Texas Policy Evaluation Project | College of Liberal Arts
skip to content The University of Texas at Austin

Texas Abortion Restrictions Have Greater Impact on People With Lower-Incomes, Latinx Populations,and Those Who Live Far from Clinics, New Research

April 27, 2020
Contact: Laura Dixon 512.788.2653 ldixon@prc.utexas.edu

AUSTIN, Texas—Two new studies from the Texas Policy Evaluation Project (TxPEP) show that increased barriers to abortion in Texas disproportionately harm Latinx and low-income people, as well as those who live far from abortion facilities. Results from these studies may indicate that the recent restrictions on abortion under the March 22, 2020 executive order have had similar consequences.

Conducted in the period of the Texas omnibus abortion bill, House Bill 2 (HB 2), which caused clinic closures and increased driving distances to nearest clinics, the study published in Contraception uses Texas state vital statistics to examine reported abortions by patient race-ethnicity and county of residence for one year (2012) prior to enactment of HB2 in 2013 and one year after (2015) the law was in effect. From 2012 to 2015, there was a 20% statewide decrease in the abortion rate affecting all racial-ethnic groups, but the abortion rate decreased 25% for Latinx patients compared to 16% for White patients. While White patients traveling greater than 100 miles had a 10% reduction in the abortion rate, Latinx patients who had to travel greater than 100 miles to obtain care had the largest decrease in the abortion rate at 43%. These results suggest that there were greater barriers to abortion access for Latinx communities overall and especially for those who had to travel far distances to obtain care.

Geographic, as well as economic, disparities in the use of medication abortion, also known as the abortion pill, were also observed following the enactment of HB 2, according to the second study published in American Journal of Obstetrics and Gynecology. In 2013, HB 2 enacted restrictions on medication abortion that were not in line with evidence-based practices and contributed to a large decline in medication abortion use. After a March 2016 label update by the US Food and Drug Administration (FDA) alleviated some of these restrictions, medication abortion use rebounded to previous levels overall, but disparities persisted. The study finds that after the FDA labeling update, patients who lived 100+ miles away from a clinic and those who were lower-income were less likely to use medication abortion than those who lived pan>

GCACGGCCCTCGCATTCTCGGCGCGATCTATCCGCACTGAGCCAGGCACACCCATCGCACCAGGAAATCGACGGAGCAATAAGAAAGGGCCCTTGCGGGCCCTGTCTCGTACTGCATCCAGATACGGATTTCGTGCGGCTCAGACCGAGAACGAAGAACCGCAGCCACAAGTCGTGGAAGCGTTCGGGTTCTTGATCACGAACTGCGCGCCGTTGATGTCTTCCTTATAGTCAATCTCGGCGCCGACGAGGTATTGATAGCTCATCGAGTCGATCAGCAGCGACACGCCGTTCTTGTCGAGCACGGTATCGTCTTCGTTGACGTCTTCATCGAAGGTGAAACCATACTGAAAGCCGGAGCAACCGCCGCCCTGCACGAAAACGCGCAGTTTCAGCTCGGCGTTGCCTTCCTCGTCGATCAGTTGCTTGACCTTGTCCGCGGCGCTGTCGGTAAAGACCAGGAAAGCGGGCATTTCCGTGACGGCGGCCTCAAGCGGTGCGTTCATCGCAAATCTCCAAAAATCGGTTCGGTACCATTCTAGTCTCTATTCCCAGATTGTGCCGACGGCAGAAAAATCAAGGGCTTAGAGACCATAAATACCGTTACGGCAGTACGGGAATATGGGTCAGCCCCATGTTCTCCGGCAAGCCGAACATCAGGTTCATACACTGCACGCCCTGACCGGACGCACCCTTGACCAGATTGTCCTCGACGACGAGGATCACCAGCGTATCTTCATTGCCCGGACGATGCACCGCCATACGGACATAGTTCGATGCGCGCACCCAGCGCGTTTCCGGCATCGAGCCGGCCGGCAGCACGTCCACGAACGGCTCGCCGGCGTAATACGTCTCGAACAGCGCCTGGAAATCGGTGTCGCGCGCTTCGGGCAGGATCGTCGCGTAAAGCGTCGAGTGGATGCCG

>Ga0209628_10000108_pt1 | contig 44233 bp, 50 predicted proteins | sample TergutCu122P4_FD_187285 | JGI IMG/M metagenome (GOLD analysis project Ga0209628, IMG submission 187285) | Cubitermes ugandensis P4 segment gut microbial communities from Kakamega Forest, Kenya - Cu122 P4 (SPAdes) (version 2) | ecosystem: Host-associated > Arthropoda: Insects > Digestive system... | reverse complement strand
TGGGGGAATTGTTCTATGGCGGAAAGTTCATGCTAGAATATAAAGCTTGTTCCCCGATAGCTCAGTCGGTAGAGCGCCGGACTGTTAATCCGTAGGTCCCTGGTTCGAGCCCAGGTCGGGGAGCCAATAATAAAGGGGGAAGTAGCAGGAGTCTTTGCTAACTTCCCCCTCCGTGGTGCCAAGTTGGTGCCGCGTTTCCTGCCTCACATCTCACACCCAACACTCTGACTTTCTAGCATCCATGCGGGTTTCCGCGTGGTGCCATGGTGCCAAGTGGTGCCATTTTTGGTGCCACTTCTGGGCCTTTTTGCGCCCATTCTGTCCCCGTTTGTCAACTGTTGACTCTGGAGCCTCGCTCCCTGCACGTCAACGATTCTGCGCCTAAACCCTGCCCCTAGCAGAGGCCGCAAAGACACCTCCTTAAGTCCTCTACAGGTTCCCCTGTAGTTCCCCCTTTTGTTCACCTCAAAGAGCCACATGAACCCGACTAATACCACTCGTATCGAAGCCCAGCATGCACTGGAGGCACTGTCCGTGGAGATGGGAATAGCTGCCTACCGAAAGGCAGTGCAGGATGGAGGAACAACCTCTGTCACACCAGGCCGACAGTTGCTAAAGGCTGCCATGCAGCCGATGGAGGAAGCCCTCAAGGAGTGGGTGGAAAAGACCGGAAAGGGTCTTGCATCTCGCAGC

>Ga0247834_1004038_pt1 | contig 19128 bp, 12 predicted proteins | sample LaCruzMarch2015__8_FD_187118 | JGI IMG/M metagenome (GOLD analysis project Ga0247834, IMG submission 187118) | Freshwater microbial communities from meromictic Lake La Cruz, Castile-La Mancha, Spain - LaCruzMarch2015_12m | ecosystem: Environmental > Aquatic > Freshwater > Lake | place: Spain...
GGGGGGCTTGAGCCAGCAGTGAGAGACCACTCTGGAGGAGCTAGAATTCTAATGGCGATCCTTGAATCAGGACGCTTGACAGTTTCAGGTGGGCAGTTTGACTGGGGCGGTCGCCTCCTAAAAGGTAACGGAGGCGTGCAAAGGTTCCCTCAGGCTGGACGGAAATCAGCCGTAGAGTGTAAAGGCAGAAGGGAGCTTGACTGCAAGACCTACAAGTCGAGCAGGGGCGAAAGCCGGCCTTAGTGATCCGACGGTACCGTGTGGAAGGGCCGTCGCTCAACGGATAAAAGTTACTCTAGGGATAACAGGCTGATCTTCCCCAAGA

“Legislative restrictions on abortion are harmful overall and exacerbate the existing health disparities faced by certain populations, creating an environment in which one group is more likely to experience later abortion, unintended childbirth, and an inability to achieve personal fertility desires compared to another group,” says Vinita Goyal an obstetrician-gynecologist and research investigator at TxPEP. “Our research clearly shows that populations within the state do not have equal access to abortion—including medication abortion—and suggests that the ongoing impacts of the recent executive order will fall unevenly on Hispanic and low-income groups, placing them at greater risk for potentially worse health outcomes.”

“These studies show the disproportionate effects of legislative restrictions on women, particularly Hispanic women, who are already struggling financially,” says Joseph E. Potter, professor of sociology at The University of Texas at Austin and investigator with TxPEP. “Long drives to out-of-state clinics will be out of reach for many Texans, and we can also hypothesize that undocumented people seeking abortion have been impacted disproportionately due to border checkpoints within Texas that limit out-of-state travel.”

The recent legislative restrictions on abortion in Texas were imposed by executive order for approximately four weeks, effective until April 22, 2020. The restrictions caused severe abortion service disruptions in the state along with widespread appointment cancelations. Ninety-four percent of Texas counties are 100 miles or more from the nearest out-of-state facility, and approximately three-quarters are over 200 miles away. Traveling long distances out of state for abortion care, in the setting of travel restrictions recommended to halt the spread of COVID-19, has been out of reach for most Texans.

See full citations below:

V. Goyal, I.H. McLoughlin Brooks, D.A. Powers. Difference in abortion rates by race-ethnicity after implementation of a restrictive Texas law. Contraception 2020. https://doi.org/10.1016/j.contraception.2020.04.008V.

Goyal, I.H. McLoughlin Brooks, R. Wallace, A. Dermish, et al. Medication abortion use among low-income and rural Texans before and during state-imposed restrictions after FDA-updated labeling. American Journal of Obstetrics and Gynecology 2020. https://doi.org/10.1016/j.ajog.2020.02.028